Painting a different kind of landscape

January 5, 2022

Words by Steven Hugill

The North East has long led the way when it comes to change. From the cradle-to-grave pitmen, who cleaved the coal that fired a revolution; to the once bustling shipyards that allowed international connectivity to steam ahead; the iron and steel plants that forged superstructures the world over; and the present – and ever-growing – digital and technology sector, ours is a region with a track record for making things happen. It is at the vanguard of something else too: the clean energy transition. As the weeks pass following COP-26, and global leaders look to make good on promises, the North East is already striding ahead with a wealth of moves to make energy change a reality. Here, Steven Hugill explores some of the headline-grabbing developments.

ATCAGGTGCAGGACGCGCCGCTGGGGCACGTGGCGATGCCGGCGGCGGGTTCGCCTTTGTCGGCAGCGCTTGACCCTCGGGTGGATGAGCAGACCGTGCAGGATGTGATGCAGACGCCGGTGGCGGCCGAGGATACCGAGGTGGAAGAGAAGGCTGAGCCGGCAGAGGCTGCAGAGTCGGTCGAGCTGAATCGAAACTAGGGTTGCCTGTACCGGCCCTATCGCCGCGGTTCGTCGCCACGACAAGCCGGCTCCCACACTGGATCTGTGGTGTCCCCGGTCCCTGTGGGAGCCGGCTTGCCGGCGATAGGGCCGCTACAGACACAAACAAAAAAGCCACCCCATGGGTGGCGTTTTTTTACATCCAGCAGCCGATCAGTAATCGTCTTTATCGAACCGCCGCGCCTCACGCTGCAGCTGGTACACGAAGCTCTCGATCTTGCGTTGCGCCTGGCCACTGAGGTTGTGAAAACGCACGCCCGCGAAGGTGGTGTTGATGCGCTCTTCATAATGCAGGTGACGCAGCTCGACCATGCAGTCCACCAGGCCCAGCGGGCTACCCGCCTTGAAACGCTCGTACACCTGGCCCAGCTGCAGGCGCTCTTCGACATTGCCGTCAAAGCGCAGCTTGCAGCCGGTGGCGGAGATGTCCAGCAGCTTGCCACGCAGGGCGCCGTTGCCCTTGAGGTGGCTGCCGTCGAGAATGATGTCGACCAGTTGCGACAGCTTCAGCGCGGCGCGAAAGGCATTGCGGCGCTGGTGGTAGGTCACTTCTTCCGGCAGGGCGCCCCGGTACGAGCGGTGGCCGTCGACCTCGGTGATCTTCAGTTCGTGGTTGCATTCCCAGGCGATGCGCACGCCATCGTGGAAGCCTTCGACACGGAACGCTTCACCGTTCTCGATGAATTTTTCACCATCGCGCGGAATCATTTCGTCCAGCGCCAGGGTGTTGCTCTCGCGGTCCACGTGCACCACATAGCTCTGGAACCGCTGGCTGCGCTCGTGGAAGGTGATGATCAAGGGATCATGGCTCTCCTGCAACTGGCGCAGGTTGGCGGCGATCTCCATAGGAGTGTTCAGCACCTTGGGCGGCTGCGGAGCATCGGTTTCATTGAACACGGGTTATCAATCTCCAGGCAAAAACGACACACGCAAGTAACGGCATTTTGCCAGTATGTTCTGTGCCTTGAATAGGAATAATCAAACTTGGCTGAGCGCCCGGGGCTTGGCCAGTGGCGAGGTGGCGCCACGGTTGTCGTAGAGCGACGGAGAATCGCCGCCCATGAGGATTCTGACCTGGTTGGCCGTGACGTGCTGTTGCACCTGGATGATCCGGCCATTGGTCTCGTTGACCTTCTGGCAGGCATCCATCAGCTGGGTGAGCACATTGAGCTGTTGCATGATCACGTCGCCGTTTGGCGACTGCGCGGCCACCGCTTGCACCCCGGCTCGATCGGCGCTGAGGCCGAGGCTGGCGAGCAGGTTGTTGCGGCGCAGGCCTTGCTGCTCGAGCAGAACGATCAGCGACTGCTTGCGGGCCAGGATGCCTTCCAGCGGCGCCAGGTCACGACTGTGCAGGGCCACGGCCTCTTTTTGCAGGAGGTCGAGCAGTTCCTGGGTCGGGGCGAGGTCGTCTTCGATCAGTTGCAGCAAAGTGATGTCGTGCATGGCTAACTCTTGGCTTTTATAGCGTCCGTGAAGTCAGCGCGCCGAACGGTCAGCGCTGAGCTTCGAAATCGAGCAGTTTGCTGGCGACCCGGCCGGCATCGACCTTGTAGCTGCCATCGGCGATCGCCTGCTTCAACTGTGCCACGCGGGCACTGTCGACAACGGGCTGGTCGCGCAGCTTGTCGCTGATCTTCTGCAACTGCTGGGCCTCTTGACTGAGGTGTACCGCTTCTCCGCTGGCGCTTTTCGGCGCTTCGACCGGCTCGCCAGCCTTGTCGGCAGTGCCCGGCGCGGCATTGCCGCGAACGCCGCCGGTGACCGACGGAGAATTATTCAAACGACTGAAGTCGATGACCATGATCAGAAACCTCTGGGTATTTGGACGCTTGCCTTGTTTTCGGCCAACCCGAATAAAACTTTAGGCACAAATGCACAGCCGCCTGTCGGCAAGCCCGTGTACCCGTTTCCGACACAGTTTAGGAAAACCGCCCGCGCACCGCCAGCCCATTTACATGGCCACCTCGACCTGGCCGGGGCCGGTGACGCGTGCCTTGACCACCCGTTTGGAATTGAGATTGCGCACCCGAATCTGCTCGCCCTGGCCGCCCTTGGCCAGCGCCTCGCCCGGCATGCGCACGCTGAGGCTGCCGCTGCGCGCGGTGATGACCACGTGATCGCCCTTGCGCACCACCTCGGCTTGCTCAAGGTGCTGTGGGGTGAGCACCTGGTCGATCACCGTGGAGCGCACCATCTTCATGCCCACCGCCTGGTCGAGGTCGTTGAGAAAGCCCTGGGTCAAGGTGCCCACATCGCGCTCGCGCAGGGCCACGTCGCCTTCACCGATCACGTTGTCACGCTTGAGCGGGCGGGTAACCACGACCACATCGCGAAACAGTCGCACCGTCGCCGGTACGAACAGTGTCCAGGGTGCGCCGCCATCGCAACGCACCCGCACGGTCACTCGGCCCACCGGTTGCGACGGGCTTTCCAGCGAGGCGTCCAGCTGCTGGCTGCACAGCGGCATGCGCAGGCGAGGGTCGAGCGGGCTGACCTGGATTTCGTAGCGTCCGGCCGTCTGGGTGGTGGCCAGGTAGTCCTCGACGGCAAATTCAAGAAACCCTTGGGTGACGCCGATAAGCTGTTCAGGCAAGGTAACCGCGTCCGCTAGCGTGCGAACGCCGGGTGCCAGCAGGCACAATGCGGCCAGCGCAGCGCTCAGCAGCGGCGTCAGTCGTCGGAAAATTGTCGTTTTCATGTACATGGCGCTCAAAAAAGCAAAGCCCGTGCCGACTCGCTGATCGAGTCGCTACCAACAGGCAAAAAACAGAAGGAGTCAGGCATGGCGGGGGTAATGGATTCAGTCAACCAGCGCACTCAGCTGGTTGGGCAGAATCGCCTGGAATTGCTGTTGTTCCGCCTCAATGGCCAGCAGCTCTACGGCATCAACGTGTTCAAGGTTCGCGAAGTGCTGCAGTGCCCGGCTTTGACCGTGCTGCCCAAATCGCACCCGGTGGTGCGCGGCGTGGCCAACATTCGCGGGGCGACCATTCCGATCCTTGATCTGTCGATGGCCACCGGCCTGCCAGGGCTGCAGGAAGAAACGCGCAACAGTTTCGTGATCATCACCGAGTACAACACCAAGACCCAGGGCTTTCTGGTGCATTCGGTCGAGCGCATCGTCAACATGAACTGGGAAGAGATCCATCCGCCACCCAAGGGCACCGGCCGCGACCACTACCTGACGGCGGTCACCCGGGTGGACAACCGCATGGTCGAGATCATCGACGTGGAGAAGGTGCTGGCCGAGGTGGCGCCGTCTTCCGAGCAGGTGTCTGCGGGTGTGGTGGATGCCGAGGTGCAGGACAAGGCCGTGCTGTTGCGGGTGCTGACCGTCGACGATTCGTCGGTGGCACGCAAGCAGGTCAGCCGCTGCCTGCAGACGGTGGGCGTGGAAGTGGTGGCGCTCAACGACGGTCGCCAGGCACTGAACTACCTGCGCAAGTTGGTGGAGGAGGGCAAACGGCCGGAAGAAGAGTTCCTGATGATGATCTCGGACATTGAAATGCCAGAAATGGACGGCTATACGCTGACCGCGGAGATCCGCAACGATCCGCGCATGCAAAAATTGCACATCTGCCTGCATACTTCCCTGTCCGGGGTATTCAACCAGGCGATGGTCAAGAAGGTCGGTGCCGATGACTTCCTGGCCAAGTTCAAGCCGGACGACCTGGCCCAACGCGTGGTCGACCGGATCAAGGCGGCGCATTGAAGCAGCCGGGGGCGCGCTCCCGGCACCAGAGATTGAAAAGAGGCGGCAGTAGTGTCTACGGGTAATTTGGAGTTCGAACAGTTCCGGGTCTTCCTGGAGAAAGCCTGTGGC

Get on with delivering change

Nearly – but not quite.

Like the pupil whose end of year report would have been improved had they committed to their science studies a little more, the COP-26 summit was a can-do better affair. With last-minute tweaks to coal use and some carmakers’ hesitancy to join a zero-emissions pledge, the Glasgow conference ended with the feeling of what might have been. And that sentiment was reflected in a study* released last month by the Climate Change Committee, which warned “the world is not yet on track to the Paris Agreement’s temperature goal to hold the rise to well below 2C and pursue efforts to 1.5C”.